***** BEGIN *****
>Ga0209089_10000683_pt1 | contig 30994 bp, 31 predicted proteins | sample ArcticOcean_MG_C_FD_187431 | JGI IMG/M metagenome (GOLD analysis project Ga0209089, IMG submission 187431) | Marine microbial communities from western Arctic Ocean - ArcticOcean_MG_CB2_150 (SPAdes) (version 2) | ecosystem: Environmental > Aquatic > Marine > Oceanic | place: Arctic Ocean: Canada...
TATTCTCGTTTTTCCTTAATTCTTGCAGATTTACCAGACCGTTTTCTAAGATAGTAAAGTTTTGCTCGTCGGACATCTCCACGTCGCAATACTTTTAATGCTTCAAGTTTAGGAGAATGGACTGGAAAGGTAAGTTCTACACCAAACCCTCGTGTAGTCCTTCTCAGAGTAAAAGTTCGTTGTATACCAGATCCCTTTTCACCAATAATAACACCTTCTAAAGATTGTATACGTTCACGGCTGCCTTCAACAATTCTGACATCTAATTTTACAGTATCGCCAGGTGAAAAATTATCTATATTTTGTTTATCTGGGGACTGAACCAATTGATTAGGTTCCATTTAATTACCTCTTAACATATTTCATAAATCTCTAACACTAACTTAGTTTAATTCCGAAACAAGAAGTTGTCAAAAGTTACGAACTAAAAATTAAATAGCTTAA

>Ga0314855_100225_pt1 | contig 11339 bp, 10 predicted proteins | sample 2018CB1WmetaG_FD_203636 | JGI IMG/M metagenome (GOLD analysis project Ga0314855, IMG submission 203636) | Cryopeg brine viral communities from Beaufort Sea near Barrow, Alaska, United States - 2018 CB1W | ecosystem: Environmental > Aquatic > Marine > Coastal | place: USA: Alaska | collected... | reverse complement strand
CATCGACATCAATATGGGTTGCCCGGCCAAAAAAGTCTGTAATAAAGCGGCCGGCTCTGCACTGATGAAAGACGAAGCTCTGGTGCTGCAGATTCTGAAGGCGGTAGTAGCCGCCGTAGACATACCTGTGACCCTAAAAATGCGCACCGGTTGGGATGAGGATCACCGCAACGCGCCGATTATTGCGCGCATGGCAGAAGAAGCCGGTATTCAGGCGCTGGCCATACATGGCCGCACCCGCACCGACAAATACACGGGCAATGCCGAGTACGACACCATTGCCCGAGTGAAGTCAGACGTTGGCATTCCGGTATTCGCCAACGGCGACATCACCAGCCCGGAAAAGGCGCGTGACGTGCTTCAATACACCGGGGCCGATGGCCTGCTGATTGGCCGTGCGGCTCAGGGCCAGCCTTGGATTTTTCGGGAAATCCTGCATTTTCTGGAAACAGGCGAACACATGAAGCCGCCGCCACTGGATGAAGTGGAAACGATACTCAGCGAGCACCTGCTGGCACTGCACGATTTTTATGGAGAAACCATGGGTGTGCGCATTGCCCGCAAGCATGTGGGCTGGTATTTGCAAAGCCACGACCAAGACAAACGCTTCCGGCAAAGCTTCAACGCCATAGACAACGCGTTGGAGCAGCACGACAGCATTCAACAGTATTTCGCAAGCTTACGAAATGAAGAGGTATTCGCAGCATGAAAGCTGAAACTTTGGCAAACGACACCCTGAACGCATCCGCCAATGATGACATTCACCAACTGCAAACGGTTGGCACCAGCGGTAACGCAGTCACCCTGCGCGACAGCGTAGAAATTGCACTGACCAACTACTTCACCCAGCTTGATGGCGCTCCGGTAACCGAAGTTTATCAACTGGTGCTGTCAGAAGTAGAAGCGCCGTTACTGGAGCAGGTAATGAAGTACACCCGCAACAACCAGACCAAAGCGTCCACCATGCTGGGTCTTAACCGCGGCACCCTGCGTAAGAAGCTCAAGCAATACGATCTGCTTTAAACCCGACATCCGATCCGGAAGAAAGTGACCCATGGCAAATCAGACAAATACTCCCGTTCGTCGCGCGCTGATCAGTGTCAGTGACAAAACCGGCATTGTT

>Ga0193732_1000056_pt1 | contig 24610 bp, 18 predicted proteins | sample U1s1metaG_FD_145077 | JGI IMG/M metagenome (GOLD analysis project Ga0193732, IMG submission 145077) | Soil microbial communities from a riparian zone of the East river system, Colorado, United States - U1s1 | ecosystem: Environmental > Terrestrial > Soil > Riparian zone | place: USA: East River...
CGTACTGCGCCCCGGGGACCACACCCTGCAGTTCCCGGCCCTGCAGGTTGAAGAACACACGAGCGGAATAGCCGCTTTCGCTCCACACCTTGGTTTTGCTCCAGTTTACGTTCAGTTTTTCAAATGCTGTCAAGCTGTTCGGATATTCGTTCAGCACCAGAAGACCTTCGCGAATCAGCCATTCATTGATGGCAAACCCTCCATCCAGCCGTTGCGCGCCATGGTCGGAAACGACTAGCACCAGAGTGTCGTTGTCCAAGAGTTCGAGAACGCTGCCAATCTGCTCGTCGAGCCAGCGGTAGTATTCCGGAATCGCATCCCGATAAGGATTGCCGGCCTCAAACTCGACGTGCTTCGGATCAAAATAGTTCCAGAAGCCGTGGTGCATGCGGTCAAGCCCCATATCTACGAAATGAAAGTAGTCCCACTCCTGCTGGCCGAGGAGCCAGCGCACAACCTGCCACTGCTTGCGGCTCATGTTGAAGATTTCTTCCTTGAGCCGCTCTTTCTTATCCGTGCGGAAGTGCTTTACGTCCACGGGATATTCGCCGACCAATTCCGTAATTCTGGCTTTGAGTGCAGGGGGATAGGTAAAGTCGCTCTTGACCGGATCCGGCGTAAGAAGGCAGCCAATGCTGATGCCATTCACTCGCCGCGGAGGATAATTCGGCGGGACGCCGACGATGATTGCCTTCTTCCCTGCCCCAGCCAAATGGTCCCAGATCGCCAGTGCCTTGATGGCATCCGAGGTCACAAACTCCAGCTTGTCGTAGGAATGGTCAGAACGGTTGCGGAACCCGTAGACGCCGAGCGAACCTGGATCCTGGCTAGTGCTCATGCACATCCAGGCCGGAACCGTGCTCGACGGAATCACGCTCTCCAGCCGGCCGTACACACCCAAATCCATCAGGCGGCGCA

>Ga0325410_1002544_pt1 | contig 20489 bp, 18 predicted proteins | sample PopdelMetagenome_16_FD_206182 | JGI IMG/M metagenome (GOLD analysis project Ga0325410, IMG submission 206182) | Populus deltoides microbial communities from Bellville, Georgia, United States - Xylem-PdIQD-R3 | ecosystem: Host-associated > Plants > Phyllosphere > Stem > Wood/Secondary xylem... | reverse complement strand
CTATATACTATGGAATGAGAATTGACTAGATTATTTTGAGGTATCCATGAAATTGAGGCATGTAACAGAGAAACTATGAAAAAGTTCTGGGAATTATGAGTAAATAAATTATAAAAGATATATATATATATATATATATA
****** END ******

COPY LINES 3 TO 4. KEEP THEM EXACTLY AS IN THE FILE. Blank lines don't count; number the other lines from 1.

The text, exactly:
>Ga0314855_100225_pt1 | contig 11339 bp, 10 predicted proteins | sample 2018CB1WmetaG_FD_203636 | JGI IMG/M metagenome (GOLD analysis project Ga0314855, IMG submission 203636) | Cryopeg brine viral communities from Beaufort Sea near Barrow, Alaska, United States - 2018 CB1W | ecosystem: Environmental > Aquatic > Marine > Coastal | place: USA: Alaska | collected... | reverse complement strand
CATCGACATCAATATGGGTTGCCCGGCCAAAAAAGTCTGTAATAAAGCGGCCGGCTCTGCACTGATGAAAGACGAAGCTCTGGTGCTGCAGATTCTGAAGGCGGTAGTAGCCGCCGTAGACATACCTGTGACCCTAAAAATGCGCACCGGTTGGGATGAGGATCACCGCAACGCGCCGATTATTGCGCGCATGGCAGAAGAAGCCGGTATTCAGGCGCTGGCCATACATGGCCGCACCCGCACCGACAAATACACGGGCAATGCCGAGTACGACACCATTGCCCGAGTGAAGTCAGACGTTGGCATTCCGGTATTCGCCAACGGCGACATCACCAGCCCGGAAAAGGCGCGTGACGTGCTTCAATACACCGGGGCCGATGGCCTGCTGATTGGCCGTGCGGCTCAGGGCCAGCCTTGGATTTTTCGGGAAATCCTGCATTTTCTGGAAACAGGCGAACACATGAAGCCGCCGCCACTGGATGAAGTGGAAACGATACTCAGCGAGCACCTGCTGGCACTGCACGATTTTTATGGAGAAACCATGGGTGTGCGCATTGCCCGCAAGCATGTGGGCTGGTATTTGCAAAGCCACGACCAAGACAAACGCTTCCGGCAAAGCTTCAACGCCATAGACAACGCGTTGGAGCAGCACGACAGCATTCAACAGTATTTCGCAAGCTTACGAAATGAAGAGGTATTCGCAGCATGAAAGCTGAAACTTTGGCAAACGACACCCTGAACGCATCCGCCAATGATGACATTCACCAACTGCAAACGGTTGGCACCAGCGGTAACGCAGTCACCCTGCGCGACAGCGTAGAAATTGCACTGACCAACTACTTCACCCAGCTTGATGGCGCTCCGGTAACCGAAGTTTATCAACTGGTGCTGTCAGAAGTAGAAGCGCCGTTACTGGAGCAGGTAATGAAGTACACCCGCAACAACCAGACCAAAGCGTCCACCATGCTGGGTCTTAACCGCGGCACCCTGCGTAAGAAGCTCAAGCAATACGATCTGCTTTAAACCCGACATCCGATCCGGAAGAAAGTGACCCATGGCAAATCAGACAAATACTCCCGTTCGTCGCGCGCTGATCAGTGTCAGTGACAAAACCGGCATTGTT